Income Investors: Superior Plus Corp. (TSX:SPB) Is As Good As It Gets

Superior Plus Corp. (TSX:SPB) has paid out $2 billion in dividends since 1996, more than its entire current market cap. Here’s how to profit with this reliable income stock.

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Are you looking for a big, reliable dividend to generate income over the next decade? Check out Superior Plus Corp. (TSX:SPB).

Since 1996, the company has paid more than $2 billion in dividends, roughly equal to its entire market cap today. Today, the stock has a dividend yield of 6.2%, double the TSX average. Don’t think the company has mortgaged the future for a high payout, as its debt to EBITDA is only around 3.0 times earnings and its payout ratio has consistently stayed between 40% and 60%.

In 2016, I wrote that Superior Plus was “as good as it gets” for high-yield investors. Since then, nothing has changed.

Here’s why Superior Plus should be part of any income-generating portfolio.

2 complimentary businesses

Superior Plus is the leading distributor of propane in Canada, moving about 2.2 billion litres annually. This business segment also serves the retail market in the eastern U.S., as well as wholesale customers in California. Those sales amount to roughly 1.3 billion litres per year.

In total, Superior Plus’ propane segment contributes about 70% of its EBITDA.

Combining its U.S. and Canadian businesses, Super Plus is the third largest propane distributor in North America — a huge advantage in an industry dominated by scale.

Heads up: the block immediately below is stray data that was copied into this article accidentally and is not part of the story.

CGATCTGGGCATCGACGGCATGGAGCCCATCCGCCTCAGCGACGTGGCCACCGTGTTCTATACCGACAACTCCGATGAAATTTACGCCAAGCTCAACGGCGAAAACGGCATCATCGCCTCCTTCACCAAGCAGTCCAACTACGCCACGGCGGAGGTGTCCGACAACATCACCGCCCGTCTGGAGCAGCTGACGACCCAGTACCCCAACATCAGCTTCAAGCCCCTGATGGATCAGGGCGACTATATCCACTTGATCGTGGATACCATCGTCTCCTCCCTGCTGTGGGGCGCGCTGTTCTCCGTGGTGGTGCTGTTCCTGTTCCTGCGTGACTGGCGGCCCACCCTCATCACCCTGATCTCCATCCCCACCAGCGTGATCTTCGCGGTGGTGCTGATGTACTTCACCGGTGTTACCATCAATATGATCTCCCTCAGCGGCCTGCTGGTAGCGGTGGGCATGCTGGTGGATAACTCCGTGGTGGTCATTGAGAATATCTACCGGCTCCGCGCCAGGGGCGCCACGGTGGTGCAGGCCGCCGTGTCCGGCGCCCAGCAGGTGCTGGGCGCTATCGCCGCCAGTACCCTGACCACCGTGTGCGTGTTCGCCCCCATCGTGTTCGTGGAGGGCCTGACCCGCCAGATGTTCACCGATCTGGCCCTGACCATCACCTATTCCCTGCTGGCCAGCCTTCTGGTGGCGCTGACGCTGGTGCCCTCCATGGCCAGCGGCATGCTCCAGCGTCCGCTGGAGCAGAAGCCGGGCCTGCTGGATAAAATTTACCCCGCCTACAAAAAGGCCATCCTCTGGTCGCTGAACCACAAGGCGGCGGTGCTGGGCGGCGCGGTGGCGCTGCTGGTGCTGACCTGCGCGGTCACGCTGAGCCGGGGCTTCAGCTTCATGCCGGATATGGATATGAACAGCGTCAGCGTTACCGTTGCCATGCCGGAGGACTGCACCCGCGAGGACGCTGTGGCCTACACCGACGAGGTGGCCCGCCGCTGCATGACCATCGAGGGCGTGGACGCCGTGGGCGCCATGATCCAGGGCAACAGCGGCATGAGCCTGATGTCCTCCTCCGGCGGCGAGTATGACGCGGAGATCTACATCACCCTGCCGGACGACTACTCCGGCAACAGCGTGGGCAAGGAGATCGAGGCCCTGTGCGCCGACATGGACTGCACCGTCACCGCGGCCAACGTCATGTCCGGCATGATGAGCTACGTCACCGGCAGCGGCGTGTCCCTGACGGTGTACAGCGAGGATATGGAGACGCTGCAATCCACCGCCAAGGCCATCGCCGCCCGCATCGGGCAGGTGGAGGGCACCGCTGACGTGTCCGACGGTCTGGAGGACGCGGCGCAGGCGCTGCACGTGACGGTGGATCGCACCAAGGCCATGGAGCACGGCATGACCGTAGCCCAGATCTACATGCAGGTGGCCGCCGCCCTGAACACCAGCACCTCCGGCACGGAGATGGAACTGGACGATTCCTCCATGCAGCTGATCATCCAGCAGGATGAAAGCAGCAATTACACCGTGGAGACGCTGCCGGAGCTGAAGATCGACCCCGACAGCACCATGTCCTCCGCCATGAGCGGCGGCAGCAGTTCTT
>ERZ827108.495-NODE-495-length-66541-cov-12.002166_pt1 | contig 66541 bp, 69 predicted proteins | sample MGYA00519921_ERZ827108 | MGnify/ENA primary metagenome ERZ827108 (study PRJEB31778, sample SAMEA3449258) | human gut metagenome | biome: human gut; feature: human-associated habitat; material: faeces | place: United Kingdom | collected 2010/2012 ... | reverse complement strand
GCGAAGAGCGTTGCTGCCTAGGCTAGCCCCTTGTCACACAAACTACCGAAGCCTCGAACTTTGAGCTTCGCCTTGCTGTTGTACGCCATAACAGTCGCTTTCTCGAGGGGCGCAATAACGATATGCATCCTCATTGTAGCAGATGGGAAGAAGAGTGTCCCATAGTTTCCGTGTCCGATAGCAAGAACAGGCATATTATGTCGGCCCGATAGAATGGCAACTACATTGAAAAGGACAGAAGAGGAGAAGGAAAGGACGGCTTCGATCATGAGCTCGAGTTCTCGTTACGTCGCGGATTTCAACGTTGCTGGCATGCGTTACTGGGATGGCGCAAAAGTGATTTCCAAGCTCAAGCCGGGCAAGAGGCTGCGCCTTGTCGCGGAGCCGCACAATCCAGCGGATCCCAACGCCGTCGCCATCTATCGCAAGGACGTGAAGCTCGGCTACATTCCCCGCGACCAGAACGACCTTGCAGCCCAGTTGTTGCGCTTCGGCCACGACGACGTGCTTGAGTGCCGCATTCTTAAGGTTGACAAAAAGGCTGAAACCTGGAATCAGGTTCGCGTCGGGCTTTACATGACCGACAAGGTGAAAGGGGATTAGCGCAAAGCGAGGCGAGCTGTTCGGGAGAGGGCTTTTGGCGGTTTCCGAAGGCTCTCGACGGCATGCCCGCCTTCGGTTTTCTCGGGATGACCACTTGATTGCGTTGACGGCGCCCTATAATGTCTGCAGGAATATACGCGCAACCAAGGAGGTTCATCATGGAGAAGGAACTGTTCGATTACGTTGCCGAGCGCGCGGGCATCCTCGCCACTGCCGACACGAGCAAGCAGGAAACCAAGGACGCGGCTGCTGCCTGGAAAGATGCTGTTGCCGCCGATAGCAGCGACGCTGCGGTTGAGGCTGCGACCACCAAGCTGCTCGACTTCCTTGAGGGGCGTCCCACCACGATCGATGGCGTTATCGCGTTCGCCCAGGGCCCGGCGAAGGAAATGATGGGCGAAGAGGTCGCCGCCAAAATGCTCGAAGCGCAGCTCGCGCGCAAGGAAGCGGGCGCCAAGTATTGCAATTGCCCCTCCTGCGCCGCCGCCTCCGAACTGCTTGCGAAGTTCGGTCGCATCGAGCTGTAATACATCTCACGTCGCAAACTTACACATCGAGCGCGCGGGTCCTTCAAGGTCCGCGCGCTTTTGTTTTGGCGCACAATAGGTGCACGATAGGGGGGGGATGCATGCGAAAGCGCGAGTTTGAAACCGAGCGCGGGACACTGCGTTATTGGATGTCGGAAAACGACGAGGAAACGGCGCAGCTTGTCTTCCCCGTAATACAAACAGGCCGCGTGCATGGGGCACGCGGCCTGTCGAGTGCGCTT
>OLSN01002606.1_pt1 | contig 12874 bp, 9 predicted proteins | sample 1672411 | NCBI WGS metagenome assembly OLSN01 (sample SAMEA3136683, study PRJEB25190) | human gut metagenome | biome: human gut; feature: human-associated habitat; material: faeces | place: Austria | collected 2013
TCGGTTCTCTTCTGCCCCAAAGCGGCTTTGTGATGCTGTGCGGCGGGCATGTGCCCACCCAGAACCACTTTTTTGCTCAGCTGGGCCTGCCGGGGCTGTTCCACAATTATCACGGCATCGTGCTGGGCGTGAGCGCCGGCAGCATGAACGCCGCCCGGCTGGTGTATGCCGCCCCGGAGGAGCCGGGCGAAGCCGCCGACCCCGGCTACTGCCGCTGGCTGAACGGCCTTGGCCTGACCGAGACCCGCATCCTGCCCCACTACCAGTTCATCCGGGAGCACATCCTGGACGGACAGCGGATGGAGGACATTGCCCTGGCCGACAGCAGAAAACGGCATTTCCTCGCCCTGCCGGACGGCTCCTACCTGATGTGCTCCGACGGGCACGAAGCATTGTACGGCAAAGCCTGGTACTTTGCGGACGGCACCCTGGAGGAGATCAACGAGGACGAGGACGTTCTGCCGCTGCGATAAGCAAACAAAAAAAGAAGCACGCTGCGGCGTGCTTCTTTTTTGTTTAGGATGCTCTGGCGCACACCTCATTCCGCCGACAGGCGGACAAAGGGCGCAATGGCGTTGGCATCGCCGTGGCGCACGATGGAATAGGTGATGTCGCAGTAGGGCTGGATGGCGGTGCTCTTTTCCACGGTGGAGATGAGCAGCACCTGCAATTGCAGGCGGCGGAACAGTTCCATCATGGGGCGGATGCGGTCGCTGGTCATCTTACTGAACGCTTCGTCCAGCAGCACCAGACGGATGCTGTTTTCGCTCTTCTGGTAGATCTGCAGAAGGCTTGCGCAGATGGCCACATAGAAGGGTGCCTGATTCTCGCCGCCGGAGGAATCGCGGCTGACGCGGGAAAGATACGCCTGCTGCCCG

The most expensive part of distribution is entering a new market, as dedicated trucks need to serve an area filled with sporadically located customers. Once customer density is built, margins scale quickly as servicing a neighbour only requires a small amount of variable costs. The fixed cost of sending the truck out there in the first place has already been realized.

With more than one million propane customers in North America, Superior Plus has been able to achieve margins that lead its industry. Plus, demand for propane is generally impacted more by weather than economic activity, creating a stable source of income throughout all market cycles to support the company’s dividend.

Meanwhile, the other 30% of the company’s EBITDA is derived from its specialty chemicals segment, which mostly sells sodium chlorate and sodium chlorite. These compounds are largely used for the bleaching textiles, pulp, and paper. They can also be used to disinfect municipal water treatment plants, among many other uses.

Superior Plus has strategically located its facilities close to rail transportation and major customers, providing cost advantages that can either boost margins or position the company competitively within its core markets. North America demand has remained very tight in recent years, with the two major producers operating at very high utilization rates, meaning that pricing remains attractive.

Earnings from this segment are similarly stable to the company’s propane business. In 2016, EBITDA from this segment was around $109 million. In 2017, it rose to $126 million. Last year, segment EBITDA topped $137 million.

Business as usual

Over the last 13 years, Superior Plus’ stock has returned roughly 0%. Including dividends, however, shares have earned more than 7% annually, assuming the dividends were reinvested for additional stock.

While 7% returns may not seem that attractive, the next market downturn may change your mind. Superior Plus’ businesses are stable, recession-resistant, and cash flow generating.

Investors are likely leaving shares behind to focus on higher-growth opportunities, but expect Superior Plus to continue business as usual, providing generous, reliable income along the way.

This article represents the opinion of the writer, who may disagree with the “official” recommendation position of a Motley Fool premium service or advisor. We’re Motley! Questioning an investing thesis — even one of our own — helps us all think critically about investing and make decisions that help us become smarter, happier, and richer, so we sometimes publish articles that may not be in line with recommendations, rankings or other content.

Fool contributor Ryan Vanzo has no position in any stocks mentioned.

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